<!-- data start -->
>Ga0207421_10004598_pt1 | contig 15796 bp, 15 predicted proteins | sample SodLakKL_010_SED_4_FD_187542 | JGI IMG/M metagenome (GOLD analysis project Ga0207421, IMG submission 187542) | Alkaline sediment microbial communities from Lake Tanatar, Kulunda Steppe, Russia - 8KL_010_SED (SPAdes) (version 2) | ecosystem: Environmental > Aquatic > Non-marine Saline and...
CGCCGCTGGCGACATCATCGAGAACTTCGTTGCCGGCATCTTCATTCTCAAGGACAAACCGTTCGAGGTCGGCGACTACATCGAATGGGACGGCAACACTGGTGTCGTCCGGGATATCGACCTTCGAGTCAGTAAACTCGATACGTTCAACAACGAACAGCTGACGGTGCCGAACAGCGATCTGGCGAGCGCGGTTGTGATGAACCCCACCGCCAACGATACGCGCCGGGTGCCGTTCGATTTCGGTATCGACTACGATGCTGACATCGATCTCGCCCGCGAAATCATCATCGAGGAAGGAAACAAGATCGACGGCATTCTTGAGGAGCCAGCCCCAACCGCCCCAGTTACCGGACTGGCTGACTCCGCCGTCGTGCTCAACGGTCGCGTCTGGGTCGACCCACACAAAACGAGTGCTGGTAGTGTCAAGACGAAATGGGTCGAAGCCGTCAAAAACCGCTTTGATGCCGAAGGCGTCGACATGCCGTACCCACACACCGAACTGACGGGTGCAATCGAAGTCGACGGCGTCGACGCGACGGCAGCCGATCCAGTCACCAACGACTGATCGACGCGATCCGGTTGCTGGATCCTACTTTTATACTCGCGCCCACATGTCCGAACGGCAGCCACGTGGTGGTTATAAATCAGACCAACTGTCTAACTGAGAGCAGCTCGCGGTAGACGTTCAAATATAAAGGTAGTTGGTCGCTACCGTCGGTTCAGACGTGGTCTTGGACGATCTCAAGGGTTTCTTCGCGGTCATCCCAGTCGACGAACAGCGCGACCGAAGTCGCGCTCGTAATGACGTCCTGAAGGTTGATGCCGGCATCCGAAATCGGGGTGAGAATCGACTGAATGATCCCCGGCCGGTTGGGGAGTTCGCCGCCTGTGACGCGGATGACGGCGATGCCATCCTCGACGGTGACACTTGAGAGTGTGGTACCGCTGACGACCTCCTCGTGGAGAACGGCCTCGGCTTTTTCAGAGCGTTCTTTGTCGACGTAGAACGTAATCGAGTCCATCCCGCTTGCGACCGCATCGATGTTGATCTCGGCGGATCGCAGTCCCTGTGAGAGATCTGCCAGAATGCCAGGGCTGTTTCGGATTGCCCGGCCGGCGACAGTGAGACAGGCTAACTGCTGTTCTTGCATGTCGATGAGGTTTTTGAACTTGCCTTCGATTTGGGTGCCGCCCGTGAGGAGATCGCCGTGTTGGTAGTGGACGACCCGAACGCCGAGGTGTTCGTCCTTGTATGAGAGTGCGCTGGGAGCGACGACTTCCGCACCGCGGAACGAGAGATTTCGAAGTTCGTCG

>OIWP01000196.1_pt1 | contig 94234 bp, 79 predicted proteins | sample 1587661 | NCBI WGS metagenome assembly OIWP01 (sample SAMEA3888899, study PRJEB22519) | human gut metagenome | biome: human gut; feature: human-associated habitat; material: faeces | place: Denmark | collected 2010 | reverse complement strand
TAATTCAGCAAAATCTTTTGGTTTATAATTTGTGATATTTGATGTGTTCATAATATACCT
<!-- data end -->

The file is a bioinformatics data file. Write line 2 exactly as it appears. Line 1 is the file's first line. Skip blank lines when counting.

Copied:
CGCCGCTGGCGACATCATCGAGAACTTCGTTGCCGGCATCTTCATTCTCAAGGACAAACCGTTCGAGGTCGGCGACTACATCGAATGGGACGGCAACACTGGTGTCGTCCGGGATATCGACCTTCGAGTCAGTAAACTCGATACGTTCAACAACGAACAGCTGACGGTGCCGAACAGCGATCTGGCGAGCGCGGTTGTGATGAACCCCACCGCCAACGATACGCGCCGGGTGCCGTTCGATTTCGGTATCGACTACGATGCTGACATCGATCTCGCCCGCGAAATCATCATCGAGGAAGGAAACAAGATCGACGGCATTCTTGAGGAGCCAGCCCCAACCGCCCCAGTTACCGGACTGGCTGACTCCGCCGTCGTGCTCAACGGTCGCGTCTGGGTCGACCCACACAAAACGAGTGCTGGTAGTGTCAAGACGAAATGGGTCGAAGCCGTCAAAAACCGCTTTGATGCCGAAGGCGTCGACATGCCGTACCCACACACCGAACTGACGGGTGCAATCGAAGTCGACGGCGTCGACGCGACGGCAGCCGATCCAGTCACCAACGACTGATCGACGCGATCCGGTTGCTGGATCCTACTTTTATACTCGCGCCCACATGTCCGAACGGCAGCCACGTGGTGGTTATAAATCAGACCAACTGTCTAACTGAGAGCAGCTCGCGGTAGACGTTCAAATATAAAGGTAGTTGGTCGCTACCGTCGGTTCAGACGTGGTCTTGGACGATCTCAAGGGTTTCTTCGCGGTCATCCCAGTCGACGAACAGCGCGACCGAAGTCGCGCTCGTAATGACGTCCTGAAGGTTGATGCCGGCATCCGAAATCGGGGTGAGAATCGACTGAATGATCCCCGGCCGGTTGGGGAGTTCGCCGCCTGTGACGCGGATGACGGCGATGCCATCCTCGACGGTGACACTTGAGAGTGTGGTACCGCTGACGACCTCCTCGTGGAGAACGGCCTCGGCTTTTTCAGAGCGTTCTTTGTCGACGTAGAACGTAATCGAGTCCATCCCGCTTGCGACCGCATCGATGTTGATCTCGGCGGATCGCAGTCCCTGTGAGAGATCTGCCAGAATGCCAGGGCTGTTTCGGATTGCCCGGCCGGCGACAGTGAGACAGGCTAACTGCTGTTCTTGCATGTCGATGAGGTTTTTGAACTTGCCTTCGATTTGGGTGCCGCCCGTGAGGAGATCGCCGTGTTGGTAGTGGACGACCCGAACGCCGAGGTGTTCGTCCTTGTATGAGAGTGCGCTGGGAGCGACGACTTCCGCACCGCGGAACGAGAGATTTCGAAGTTCGTCG